Startup: Analysts Discover Internet Out Of New Material For Over a Decade

During a fairly routine comparison analysis of how search engines index results, researchers at Wil Holkins Community College made a startling discovery. “We first suspected something was up with the data set when our hard drives were surprisingly brimming with free space.” says project lead, Phd student Fry Gibson. “It turns out that so much of the stuff on the Internet is just re-hashed versions of previous material that you can store an index of the whole thing on an iPod with room to spare for Angry Birds and the complete REO Speedwagon Anthology.”

According to the research group, most of the content on the Internet was in place by the end of 1999. Since that time, up to 99.6% of supposedly “new” information was actually lifted from other web sites. Gibson blames sites like Reddit and Atomic Toasters for contributing to the illusion of continuous content. “The blogging boom sort of took over for real creativity, and that craze lasted long enough that we just forgot what was there before. And it’s not just the written words, advances in digital video have made it possible for studios to contribute to the mass delusion. Would you believe that there are actually only a few dozen pornographic movies on the ‘net? It’s true! With no real plot to start with, computers are able to automagically re-arrange scene order and a few superficial details like skin and hair color and people believed they were seeing new scenes.”

When asked for comment, Google co-founder Larry Page remarked, “Wow, you guys are just figuring this out now? How the hell do you think we managed to deliver search results of a trillion pages in under a second? It doesn’t matter now, we have so many contracts in place for advertising revenue that we can hold out until computers are actually fast enough to index and parse a network as dense as we’ve been telling people it is. Hell, we make so much money we managed to pull off things like Google StreetView. That’s not computers and hard drives caching images, that’s actually real-time data being fed by a legion of unemployed undergrads on co-op and illegal foreign immigrants. We figured if they were just going to wander around all day with their noses buried in their camera-equipped smart phones they may as well be put to some use. Maybe I’ve said too much already.” He declined further questions and sped away in his custom Bugatti with endangered spotted-owl down interior that runs on burning hundred dollar bills.

Atomic Toasters Senior Managing Editor, Social Event Planner, and Cat Herder  – Deartháir – also weighed in with, “Well duh. Where do you think we get our pictures for our articles from? Magic pixies? Sweet effing lord, Techie, look at the one you used. You’re not even trying any more.”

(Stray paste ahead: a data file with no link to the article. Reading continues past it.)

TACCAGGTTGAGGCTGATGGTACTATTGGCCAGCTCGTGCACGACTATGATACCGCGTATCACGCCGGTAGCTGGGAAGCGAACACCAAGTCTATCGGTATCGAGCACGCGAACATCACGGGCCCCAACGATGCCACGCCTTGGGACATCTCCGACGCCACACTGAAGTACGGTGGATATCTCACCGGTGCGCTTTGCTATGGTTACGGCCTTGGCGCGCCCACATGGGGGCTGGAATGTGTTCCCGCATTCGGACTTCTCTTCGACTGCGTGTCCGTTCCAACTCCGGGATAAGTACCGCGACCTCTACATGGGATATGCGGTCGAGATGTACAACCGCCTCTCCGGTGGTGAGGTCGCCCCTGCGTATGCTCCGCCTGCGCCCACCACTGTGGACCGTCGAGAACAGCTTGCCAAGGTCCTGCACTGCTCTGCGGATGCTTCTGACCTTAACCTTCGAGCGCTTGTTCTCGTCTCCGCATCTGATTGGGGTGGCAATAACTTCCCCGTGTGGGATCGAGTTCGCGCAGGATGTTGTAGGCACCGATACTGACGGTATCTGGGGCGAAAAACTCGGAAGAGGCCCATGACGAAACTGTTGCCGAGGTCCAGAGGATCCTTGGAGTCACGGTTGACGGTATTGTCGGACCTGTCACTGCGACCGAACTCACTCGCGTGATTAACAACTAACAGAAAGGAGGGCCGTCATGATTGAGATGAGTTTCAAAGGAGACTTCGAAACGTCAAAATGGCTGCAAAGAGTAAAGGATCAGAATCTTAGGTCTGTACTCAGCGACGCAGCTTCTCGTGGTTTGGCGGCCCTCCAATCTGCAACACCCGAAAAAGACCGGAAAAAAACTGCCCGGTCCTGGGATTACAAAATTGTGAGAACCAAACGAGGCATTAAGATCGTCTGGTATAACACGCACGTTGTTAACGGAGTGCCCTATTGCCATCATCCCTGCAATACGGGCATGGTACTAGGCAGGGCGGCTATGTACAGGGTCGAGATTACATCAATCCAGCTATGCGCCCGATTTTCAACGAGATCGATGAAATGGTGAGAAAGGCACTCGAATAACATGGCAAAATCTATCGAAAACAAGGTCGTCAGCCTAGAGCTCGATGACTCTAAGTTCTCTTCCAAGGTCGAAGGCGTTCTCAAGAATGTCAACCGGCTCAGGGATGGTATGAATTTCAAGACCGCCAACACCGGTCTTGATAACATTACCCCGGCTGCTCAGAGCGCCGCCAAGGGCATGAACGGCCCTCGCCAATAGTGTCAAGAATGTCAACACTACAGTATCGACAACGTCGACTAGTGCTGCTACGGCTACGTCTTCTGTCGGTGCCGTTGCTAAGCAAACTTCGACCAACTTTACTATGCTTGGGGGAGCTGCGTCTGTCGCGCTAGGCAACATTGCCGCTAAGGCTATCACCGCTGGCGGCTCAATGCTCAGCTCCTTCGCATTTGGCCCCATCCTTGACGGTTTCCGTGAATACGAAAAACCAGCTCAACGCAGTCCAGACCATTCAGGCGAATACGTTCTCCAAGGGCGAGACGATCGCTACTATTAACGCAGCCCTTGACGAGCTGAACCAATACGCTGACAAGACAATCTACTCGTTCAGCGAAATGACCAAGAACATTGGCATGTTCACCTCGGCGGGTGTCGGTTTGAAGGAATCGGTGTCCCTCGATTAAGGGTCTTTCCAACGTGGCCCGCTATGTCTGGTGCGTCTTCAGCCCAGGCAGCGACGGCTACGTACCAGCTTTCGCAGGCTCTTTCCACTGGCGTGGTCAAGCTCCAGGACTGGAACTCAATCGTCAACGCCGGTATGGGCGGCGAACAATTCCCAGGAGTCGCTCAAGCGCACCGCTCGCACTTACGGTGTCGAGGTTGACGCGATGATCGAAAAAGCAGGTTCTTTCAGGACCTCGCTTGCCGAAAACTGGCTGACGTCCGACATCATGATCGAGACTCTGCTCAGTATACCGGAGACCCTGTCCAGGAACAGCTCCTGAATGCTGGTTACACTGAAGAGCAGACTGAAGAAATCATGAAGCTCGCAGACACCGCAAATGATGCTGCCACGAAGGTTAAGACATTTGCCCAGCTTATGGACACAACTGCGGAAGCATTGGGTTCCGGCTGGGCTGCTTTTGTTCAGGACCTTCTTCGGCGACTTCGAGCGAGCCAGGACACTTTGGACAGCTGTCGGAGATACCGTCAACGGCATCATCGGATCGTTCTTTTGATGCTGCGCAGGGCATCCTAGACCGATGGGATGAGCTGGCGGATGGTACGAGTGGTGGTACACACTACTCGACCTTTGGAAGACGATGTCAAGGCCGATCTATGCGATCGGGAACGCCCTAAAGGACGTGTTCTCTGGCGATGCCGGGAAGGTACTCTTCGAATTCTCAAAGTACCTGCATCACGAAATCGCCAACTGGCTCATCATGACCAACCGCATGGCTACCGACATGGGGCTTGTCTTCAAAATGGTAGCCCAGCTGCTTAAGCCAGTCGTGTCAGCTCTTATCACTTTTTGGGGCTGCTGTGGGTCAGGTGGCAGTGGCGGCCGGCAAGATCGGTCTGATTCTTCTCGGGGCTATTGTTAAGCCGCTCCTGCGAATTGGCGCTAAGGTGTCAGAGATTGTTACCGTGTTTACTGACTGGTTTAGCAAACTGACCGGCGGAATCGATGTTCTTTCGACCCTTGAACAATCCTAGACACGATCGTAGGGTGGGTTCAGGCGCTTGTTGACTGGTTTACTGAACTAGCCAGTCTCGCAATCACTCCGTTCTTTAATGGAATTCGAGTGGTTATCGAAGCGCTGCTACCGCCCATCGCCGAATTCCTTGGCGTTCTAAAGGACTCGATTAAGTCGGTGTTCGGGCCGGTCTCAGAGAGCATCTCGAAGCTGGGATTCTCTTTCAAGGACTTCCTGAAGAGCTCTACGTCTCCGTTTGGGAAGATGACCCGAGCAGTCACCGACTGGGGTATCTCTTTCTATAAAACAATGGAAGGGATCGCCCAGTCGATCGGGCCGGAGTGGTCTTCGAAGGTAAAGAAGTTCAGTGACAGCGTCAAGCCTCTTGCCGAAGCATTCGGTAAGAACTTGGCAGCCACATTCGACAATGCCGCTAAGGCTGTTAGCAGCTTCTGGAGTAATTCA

• skitter

    Since you and Google are tight like PB&J, can you ask them to put a search tool in that will exclude every page just copied from The Guide Wikipedia?

    • The Professor

      What! And kill all of my thoroughly researched articles?

      • skitter

        It's all part of my nefarious scheme to make everyone actually pay for the official Wiki service instead of just pirating it.

        • Sounds like a great plan. I guess we make the checks out to wikiskitterpedia, llc, right?

  • Checks, calendar…

    April 1st? No.


    • TechieInHell

      Not a prank, just another installment from our continuing series Techie's Lost His Goddamn Mind.

  • I grew up in Southern California. Every 4th grader in the state studies California history. It's an intriguing history, and much of the remnants of that history remain today. Take, for example, the missions. Father Junipero Serra and a few others travelled up the coast converting the native tribes to Christianity and, therefore, pacifying them against the Spanish occupation. They built missions, several of which still remain today. When I was in 4th grade, we had to pick a mission and write a report on it. I imagine most other 4th grade classes do the same. Where, when you're in 4th grade, do you go to research? The library! And they have this big book of everything called the Encyclopedia Britannica. I would say a vast majority of the reports on missions were basically the same because they all have the same source.

    What's my point? This is nothing new, it's just more apparent now that all this data is collected on one vast network that can be studied.

  • pj134

    You know how to create new content on the internet? Unique, well thought out comments!

    /posts this on every news aggregater

  • More specifically, "Peanut butter hating cat herder".

  • This may all be true. Similarly, I'm convinced that the human race is nearly running out of jokes.

    Seriously, every new joke I hear, I relay to my Dad, who smiles and tells me it was doing the rounds in playgrounds in 1968. And, to get more technical, even if the subject matter of the joke is hot off the press, the basic format or formula of the joke rarely differs from the same old pattern that's been used for generations.

    I wonder if the current explosion in popularity of Irony and sarcasm is a manifestation of this joke shortage?